Kindergarten Returns Full Time Starting March 1

The Board of Education has approved two changes to the instructional model: 1) Kindergarten students will resume five days a week of in-person learning starting on Monday, March 1. The Full Remote Program is still available to families. 2) Live Virtual Wednesdays will be eliminated for students in grades 1-5 starting March 10 to provide one additional in-person school day every other week. March 10 will be an in-person school day for B Day students and A Day students will have a remote day. The schedule will alternate going forward.

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Tay Fisher helps student with basketball trickFormer Harlem Globetrotter Tay “Firefly” Fisher brought his basketball skills and a positive message to Howard L. Goff Middle School on Tuesday and Wednesday for two different assemblies with students. 

On Tuesday morning, he presented his T.A.Y. Anti-Bullying Prevention Program to 6th graders. His T.A.Y. model stands for Talk, Ask Questions, and You (it’s not about me, it’s about you) while illustrating important lessons through basketball tricks.

Tay Fisher speaking to students at Goff assembly

Tay Fisher presents his bullying prevention program to 6th grade students at Goff Middle School on Tuesday morning.

He invited students to shoot hoops and perform their own tricks, all while encouraging their classmates to support them.

On Wednesday morning, Mr. Fisher returned to Goff Middle School to discuss his life story and his experiences with bias and cultural differences at an assembly for 7th and 8th graders. He talked about his passion for basketball, which led him to a college scholarship at Siena and a 10-year career with the Harlem Globetrotters that enabled him to visit all 50 states and more than 72 countries.

During his trips around the world, performing with the Globetrotters, Mr. Fisher learned about different cultures and the need to respect all people.

“That’s the best part about everything,” he told the students. “You want to be exposed to different things. Just like you, when you come to school, maybe you see somebody that’s not the same as you in color, maybe you see somebody that’s not the same as you in the way you dress, the sneakers you wear, the style that you have, that’s OK, you still have to respect them for who they are.”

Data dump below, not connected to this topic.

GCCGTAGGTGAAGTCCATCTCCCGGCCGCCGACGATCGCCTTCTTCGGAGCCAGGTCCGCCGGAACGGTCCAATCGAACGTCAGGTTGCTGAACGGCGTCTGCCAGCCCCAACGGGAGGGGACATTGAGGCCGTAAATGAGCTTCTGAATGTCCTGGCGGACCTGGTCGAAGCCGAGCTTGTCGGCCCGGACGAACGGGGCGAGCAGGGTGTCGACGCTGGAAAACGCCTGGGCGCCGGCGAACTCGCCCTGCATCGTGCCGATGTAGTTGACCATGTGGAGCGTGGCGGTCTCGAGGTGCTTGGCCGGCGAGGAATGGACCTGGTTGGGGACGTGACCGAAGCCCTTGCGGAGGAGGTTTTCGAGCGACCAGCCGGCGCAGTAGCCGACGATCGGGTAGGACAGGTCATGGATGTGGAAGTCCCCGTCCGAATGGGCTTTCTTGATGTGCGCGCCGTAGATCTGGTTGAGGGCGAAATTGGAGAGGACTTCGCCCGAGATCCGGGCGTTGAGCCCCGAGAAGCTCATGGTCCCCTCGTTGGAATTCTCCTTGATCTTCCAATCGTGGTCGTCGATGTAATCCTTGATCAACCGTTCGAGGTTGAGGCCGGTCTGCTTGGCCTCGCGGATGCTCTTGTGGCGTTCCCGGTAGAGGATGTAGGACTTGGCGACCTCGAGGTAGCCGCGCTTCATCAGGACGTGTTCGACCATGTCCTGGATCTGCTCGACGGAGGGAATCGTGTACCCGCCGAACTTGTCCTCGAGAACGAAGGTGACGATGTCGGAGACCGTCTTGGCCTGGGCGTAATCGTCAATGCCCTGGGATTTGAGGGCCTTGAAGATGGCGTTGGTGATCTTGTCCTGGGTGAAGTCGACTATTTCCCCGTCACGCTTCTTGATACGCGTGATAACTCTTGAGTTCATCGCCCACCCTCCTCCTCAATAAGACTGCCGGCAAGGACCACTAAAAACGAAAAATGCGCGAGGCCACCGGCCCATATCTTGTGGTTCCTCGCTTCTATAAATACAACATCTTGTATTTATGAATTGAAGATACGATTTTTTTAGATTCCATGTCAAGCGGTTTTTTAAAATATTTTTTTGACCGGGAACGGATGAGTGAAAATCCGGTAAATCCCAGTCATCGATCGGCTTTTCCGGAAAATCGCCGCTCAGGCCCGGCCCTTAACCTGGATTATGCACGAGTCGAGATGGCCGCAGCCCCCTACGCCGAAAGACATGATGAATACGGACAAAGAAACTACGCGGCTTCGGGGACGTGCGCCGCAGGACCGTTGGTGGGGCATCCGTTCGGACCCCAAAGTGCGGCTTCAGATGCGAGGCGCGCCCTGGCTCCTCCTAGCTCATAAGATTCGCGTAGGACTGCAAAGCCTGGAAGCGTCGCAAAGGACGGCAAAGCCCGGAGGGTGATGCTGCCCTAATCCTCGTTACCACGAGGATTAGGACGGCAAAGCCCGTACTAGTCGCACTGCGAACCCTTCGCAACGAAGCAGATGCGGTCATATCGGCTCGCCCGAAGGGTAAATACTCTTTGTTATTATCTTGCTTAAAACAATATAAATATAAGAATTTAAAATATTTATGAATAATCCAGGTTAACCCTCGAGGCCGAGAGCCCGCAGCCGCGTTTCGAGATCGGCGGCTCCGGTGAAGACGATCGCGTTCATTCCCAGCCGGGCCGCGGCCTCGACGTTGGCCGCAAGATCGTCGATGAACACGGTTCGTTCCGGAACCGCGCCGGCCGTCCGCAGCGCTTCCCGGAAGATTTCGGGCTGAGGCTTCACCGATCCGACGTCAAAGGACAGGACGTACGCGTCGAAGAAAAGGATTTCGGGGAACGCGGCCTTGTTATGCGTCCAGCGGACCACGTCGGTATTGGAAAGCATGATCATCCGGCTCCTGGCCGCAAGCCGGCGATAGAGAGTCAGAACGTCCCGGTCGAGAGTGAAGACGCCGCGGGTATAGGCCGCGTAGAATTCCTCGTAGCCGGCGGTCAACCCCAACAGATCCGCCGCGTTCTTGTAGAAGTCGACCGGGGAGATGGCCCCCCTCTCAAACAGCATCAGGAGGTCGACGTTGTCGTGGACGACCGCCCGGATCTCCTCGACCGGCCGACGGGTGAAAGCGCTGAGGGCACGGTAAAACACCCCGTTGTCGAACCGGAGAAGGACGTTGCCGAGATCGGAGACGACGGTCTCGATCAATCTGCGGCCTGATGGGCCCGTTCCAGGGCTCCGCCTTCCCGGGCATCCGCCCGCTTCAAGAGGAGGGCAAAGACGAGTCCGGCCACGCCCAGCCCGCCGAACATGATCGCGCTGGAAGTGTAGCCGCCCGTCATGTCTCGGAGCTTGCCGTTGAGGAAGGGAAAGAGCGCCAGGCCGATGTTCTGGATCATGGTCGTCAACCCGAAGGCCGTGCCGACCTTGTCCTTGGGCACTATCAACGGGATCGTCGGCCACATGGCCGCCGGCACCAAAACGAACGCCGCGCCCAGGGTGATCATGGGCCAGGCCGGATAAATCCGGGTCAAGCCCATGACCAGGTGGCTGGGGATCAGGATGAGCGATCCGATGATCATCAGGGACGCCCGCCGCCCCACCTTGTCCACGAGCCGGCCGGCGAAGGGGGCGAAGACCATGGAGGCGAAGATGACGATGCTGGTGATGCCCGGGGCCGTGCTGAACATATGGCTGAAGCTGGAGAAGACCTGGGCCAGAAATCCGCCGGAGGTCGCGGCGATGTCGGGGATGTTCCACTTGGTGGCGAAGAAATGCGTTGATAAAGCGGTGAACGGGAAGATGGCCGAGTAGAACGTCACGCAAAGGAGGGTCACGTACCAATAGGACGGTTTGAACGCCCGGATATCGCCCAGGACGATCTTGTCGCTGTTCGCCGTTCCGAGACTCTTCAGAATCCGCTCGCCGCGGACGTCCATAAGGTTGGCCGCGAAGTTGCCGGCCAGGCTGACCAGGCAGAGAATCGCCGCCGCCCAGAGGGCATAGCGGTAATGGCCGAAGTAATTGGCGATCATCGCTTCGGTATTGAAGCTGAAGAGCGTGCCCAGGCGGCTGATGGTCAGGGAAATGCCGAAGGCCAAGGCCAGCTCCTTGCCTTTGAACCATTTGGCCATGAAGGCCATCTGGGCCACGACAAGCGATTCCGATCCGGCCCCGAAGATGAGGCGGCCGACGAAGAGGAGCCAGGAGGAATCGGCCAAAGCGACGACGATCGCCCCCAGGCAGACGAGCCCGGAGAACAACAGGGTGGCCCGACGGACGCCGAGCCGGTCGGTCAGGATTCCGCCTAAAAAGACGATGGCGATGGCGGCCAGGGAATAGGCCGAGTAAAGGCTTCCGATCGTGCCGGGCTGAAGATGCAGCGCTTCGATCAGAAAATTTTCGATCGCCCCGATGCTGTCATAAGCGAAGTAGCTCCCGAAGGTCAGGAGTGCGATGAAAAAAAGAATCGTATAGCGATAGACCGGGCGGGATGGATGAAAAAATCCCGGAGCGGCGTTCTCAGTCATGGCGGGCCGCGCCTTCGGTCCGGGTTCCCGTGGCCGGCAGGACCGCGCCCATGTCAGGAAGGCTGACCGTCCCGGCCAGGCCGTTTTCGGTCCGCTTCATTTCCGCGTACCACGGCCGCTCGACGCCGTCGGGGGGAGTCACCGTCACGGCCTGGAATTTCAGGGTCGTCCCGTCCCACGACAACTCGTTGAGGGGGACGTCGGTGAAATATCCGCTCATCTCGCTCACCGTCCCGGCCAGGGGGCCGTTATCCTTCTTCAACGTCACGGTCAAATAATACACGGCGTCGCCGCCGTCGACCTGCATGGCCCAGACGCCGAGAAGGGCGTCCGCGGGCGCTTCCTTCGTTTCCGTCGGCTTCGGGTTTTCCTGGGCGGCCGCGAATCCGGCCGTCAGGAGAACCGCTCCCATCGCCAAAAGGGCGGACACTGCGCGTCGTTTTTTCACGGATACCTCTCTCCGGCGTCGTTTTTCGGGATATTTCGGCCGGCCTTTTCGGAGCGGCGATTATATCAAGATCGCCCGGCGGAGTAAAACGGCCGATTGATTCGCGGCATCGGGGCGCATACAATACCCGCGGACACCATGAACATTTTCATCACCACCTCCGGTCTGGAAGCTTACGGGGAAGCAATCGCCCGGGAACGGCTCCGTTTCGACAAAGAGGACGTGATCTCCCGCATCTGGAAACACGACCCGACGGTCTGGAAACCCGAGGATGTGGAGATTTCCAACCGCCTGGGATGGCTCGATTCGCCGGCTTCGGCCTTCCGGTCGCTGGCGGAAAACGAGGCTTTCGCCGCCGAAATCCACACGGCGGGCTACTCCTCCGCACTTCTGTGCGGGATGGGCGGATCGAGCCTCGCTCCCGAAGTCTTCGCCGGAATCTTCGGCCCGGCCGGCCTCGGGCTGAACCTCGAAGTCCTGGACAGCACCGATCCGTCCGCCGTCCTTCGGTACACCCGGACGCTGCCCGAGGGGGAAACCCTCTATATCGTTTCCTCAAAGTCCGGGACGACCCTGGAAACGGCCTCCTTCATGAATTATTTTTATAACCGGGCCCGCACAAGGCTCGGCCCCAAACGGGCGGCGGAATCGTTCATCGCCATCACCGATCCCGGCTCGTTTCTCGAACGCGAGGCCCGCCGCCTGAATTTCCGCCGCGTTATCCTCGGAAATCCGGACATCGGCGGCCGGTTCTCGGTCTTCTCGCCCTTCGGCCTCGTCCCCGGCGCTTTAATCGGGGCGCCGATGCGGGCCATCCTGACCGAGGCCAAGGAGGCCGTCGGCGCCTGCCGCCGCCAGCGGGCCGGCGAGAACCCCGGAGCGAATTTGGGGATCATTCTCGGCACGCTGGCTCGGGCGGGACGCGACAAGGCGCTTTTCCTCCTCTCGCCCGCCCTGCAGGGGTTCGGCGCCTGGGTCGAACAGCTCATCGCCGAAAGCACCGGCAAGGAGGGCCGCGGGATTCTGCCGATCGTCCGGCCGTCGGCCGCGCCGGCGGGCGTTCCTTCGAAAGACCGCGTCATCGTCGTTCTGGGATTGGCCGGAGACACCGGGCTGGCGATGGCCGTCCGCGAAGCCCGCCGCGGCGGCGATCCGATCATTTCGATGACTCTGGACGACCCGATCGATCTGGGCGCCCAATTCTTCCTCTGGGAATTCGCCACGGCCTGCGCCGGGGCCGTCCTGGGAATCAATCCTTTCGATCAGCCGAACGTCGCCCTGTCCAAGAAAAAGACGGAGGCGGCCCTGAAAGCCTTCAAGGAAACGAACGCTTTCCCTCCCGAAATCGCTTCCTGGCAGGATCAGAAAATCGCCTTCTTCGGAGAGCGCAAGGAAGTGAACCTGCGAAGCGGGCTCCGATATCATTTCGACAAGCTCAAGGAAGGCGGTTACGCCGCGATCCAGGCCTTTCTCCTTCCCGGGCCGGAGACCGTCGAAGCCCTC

Tay Fisher speaking to 7th and 8th graders at assembly

Tay Fisher discussing the importance of education to 7th and 8th graders at an assembly on Wednesday morning.

Mr. Fisher also talked about the importance of education. He told the students how he struggled with academics all his life, but through his hard work and with the support of teachers and family members, he became the first in his family to graduate from college. He has since earned his master’s degree in education, completing that degree during his travels with the Globetrotters.

“If I can do it traveling the world, there’s no reason you shouldn’t have your homework done,” he said. “You have homework? Go home and do it. There is no reason why you should not be on point with school.”

Both presentations align with Goff Middle School’s No Place for Hate Initiative that began last fall.

“Tay Fishers’s visit supports Goff Middle School’s goal to be kind and respectful to each other,” said Principal Jill Barker. “His presentations were informative and entertaining. I am certain our students will remember these lessons for years to come.”

Special thanks to Goff’s No Place for Hate committee, and its advisors Carrie Knudsen, Alexandra Omecinsky, Rachel Mathis, Karen Anderson-Green and Deputy Jeff Russo for organizing these assemblies.